Growing Older with Confidence
by Constance B. Fink
What can churches and families do to help older adults? Just Between Us recently asked Roselyn Staples, pastor of senior adults at Elmbrook Church in Brookfield, Wis., who believes that seniors are a valuable asset and a worthy investment. In this interview, Roselyn informs the church of the supportive opportunities offered by seniors, encourages both senior leaders and those assisting dependent seniors, and shares other helpful, heartfelt advice.
JBU: What is the role of seniors in the church?
Roselyn: Don’t believe anyone who says seniors are not interested in spiritual things. When we accept our bodies are not going to last, but our spirits will, we become intensely interested in what happens next. We are in a unique place in history where, for the first time, there are many healthy mature believers over 80 years old in our churches. Seniors are to model aging to the younger by teaching them (Deut.32:7) and demonstrating the fruit of the Spirit (Ps. 92:14-15). It’s sad many churches do not see aging as an important part of the spiritual journey; instead, the emphasis is on families and parenting. The church has the opportunity to be counter-cultural by embracing and respecting seniors. They are special, fun, and have much to teach us.
JBU: What are the pros and cons of age-specific groups in the church?
Roselyn: Some age-related issues need to be addressed in specific groups; for example, preschoolers and twenty-something ministries. However, most spiritual teaching and service can and should be intergenerational. Our seniors minister to new parents by praying for them. When the Twenty-Something group cleaned the seniors’ gutters and raked leaves, I watched four 25-year-old men embrace an elderly lady and pray for her health concerns. Several home-schooled families prepare and serve the food in our meetings to teach their children about service and to develop relationships with other grandmas and grandpas.
JBU: What do church leaders need to know about seniors?
Roselyn: Seniors are the easiest people in the church to work with. Generally, they are flexible, appreciative, and love to laugh. Most take themselves less seriously and take God more seriously. Seniors value the most important ministry in the church: prayer. It is essential for a healthy church and effective outreach to the community.
JBU: What encouragement can you give to the pastor’s wife or ministry leader who is a senior herself?
Roselyn: Remember the story of the woman who broke the vial of perfume over Jesus’ head and the widow who gave her offering. Do what you can and give what you have. Pray for those who are following you. Ask God for grace to pass the torch and enthusiasm to “play second fiddle.” God has a purpose for you until the day you die.
JBU: How can a mature Christian keep a fresh and growing relationship with the Lord?
Roselyn: Worship! Let God reveal Himself to you each day, then respond with gratitude and obedience. Never let yourself get comfortable. Keep pushing yourself to a place where you need God.
JBU: How can middle-aged people help their aging parents through the transition of becoming more dependent?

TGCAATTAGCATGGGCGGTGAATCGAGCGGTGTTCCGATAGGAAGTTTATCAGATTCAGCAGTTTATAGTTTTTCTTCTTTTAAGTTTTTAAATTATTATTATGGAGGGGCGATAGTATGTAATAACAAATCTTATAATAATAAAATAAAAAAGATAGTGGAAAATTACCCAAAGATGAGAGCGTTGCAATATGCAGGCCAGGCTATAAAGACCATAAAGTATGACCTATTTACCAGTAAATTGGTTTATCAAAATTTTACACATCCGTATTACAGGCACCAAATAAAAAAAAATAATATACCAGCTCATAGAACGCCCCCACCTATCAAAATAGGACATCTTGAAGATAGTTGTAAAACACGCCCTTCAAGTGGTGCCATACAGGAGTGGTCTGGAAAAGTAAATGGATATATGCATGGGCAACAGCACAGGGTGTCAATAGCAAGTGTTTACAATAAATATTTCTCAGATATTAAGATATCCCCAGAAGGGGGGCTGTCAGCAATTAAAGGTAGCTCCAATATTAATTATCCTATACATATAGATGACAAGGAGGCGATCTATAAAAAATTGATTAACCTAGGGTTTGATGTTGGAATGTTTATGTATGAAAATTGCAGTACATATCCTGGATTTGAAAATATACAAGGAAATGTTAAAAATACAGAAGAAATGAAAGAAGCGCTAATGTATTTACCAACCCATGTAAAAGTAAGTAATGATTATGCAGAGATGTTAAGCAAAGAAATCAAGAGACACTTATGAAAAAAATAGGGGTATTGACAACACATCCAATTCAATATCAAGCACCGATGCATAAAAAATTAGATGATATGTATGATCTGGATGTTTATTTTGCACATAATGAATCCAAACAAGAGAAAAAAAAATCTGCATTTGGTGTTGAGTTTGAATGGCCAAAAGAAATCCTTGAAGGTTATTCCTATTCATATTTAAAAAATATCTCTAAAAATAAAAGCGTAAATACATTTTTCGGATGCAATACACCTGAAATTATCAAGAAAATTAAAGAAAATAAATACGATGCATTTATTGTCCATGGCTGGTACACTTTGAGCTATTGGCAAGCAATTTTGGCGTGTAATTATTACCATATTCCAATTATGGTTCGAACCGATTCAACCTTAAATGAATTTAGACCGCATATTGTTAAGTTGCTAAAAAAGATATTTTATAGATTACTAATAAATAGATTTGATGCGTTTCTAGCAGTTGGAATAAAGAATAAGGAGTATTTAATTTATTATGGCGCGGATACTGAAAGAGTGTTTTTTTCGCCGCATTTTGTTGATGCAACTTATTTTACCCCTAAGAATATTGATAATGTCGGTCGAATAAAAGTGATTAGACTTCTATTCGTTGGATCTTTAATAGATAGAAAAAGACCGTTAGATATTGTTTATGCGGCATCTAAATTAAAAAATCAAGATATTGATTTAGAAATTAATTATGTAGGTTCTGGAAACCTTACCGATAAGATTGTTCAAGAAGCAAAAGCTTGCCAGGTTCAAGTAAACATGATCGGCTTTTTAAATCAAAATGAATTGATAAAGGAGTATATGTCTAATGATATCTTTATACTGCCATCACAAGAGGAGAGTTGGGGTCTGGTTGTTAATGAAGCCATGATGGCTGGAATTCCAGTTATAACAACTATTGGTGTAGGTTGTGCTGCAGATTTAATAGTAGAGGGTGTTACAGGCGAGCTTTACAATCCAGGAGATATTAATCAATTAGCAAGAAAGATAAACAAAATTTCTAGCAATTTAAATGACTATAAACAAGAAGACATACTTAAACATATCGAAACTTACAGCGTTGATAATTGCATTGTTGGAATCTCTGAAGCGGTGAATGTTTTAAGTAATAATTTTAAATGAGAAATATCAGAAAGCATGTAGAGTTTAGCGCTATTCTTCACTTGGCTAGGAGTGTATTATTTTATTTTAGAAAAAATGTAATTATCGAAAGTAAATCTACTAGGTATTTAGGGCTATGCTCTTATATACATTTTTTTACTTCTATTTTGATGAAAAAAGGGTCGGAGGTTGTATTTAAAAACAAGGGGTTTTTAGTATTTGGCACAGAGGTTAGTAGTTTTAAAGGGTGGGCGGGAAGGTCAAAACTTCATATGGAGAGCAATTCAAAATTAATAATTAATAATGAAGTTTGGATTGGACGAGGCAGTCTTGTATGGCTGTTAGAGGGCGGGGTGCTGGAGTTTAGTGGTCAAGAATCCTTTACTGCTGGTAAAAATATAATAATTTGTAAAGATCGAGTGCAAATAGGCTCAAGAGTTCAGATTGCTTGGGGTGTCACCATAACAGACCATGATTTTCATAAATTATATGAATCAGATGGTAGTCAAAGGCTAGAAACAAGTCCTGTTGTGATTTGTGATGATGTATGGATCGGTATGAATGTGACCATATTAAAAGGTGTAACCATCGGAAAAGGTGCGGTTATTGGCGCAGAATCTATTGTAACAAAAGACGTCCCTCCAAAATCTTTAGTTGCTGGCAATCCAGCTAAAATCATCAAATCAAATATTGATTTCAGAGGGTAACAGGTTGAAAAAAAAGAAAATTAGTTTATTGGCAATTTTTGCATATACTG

Roselyn: Some anxieties in dealing with parents are a signal of resisting one’s own aging process. I encourage many to read Henri Nouwen’s book, Aging. Remember, dependence is not a bad thing, for when we are most dependent, God’s power is the greatest. My mother lives with me now; she has dementia, but she is spiritually astute. Though her body and mind have weakened, her spirit has not aged. Watch for glimpses of the spirit and tap into things that keep it lively. Talk about memories; talk about the things that give joy and purpose. Also, talk about real things; for example, the funeral, so it will be a natural part of conversation at the time decisions need to be made.
JBU: What are some ways to prepare for joyful, fulfilling, and productive senior years?
Roselyn: Learn to process loss, rather than prevent it. Senior years are marked by many losses – the adjustment from life in a big house to a small bed, adjustment to life without a spouse, grieving the loss of friends, missing the nearness of family, and losing savings to health care. Your journey through these situations will be smoother and more stable if you learn to deal with loss early in life.
JBU: What advice can you share with seniors facing a second marriage?
Roselyn: Unlearn what worked in your first marriage and treat this one as new. My husband, Virgil, was my girlfriend’s husband for many years. After Mary Jane died, Virgil asked me to teach him what it would mean to be my friend, which eventually led to marriage. I was in my 40s and had been single all my life. Virgil’s children have welcomed me with respect and warmth. I have kept the memory of their mother alive at family gatherings and have been deliberate in not being “center stage,” but let them carry on their traditions.
JBU: How are you and your husband a team?
Roselyn: We share the philosophy that ministry is a lifestyle. We respect each other’s ministry and release each other to tend to ministry. We build time for rest, play, and time together; but if it needs to be rescheduled, it’s not a problem for either of us. We pray for each other’s daily schedule. Three times in our 14-year marriage, we received medical reports on Virgil’s health that sounded ominous but ended up being less serious than first thought. We don’t know how long we will have each other, so we cherish the time we have. The senior years are exciting, for they are the bridge into the presence of our Lord Jesus Christ. Therefore, we enter each day with excitement, purpose, and anticipation.